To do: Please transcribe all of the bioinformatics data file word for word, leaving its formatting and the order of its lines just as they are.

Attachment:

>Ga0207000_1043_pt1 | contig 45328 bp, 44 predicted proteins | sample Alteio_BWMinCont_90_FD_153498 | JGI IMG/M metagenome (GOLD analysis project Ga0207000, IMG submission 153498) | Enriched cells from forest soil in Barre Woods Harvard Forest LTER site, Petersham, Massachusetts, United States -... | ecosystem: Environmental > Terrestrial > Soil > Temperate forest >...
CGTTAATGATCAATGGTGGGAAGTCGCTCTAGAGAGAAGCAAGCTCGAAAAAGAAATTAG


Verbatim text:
>Ga0207000_1043_pt1 | contig 45328 bp, 44 predicted proteins | sample Alteio_BWMinCont_90_FD_153498 | JGI IMG/M metagenome (GOLD analysis project Ga0207000, IMG submission 153498) | Enriched cells from forest soil in Barre Woods Harvard Forest LTER site, Petersham, Massachusetts, United States -... | ecosystem: Environmental > Terrestrial > Soil > Temperate forest >...
CGTTAATGATCAATGGTGGGAAGTCGCTCTAGAGAGAAGCAAGCTCGAAAAAGAAATTAG